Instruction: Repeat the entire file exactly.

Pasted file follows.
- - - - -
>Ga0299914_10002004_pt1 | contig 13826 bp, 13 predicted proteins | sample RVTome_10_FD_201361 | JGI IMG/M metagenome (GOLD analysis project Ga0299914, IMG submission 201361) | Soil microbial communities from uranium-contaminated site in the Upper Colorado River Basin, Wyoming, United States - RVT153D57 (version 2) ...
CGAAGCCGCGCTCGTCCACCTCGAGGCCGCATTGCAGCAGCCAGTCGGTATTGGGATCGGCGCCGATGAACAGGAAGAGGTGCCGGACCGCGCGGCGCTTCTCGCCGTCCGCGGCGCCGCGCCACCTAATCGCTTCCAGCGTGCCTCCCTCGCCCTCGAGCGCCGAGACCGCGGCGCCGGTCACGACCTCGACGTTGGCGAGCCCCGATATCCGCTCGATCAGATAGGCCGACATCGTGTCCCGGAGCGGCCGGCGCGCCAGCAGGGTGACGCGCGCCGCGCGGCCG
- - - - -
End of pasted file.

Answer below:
>Ga0299914_10002004_pt1 | contig 13826 bp, 13 predicted proteins | sample RVTome_10_FD_201361 | JGI IMG/M metagenome (GOLD analysis project Ga0299914, IMG submission 201361) | Soil microbial communities from uranium-contaminated site in the Upper Colorado River Basin, Wyoming, United States - RVT153D57 (version 2) ...
CGAAGCCGCGCTCGTCCACCTCGAGGCCGCATTGCAGCAGCCAGTCGGTATTGGGATCGGCGCCGATGAACAGGAAGAGGTGCCGGACCGCGCGGCGCTTCTCGCCGTCCGCGGCGCCGCGCCACCTAATCGCTTCCAGCGTGCCTCCCTCGCCCTCGAGCGCCGAGACCGCGGCGCCGGTCACGACCTCGACGTTGGCGAGCCCCGATATCCGCTCGATCAGATAGGCCGACATCGTGTCCCGGAGCGGCCGGCGCGCCAGCAGGGTGACGCGCGCCGCGCGGCCG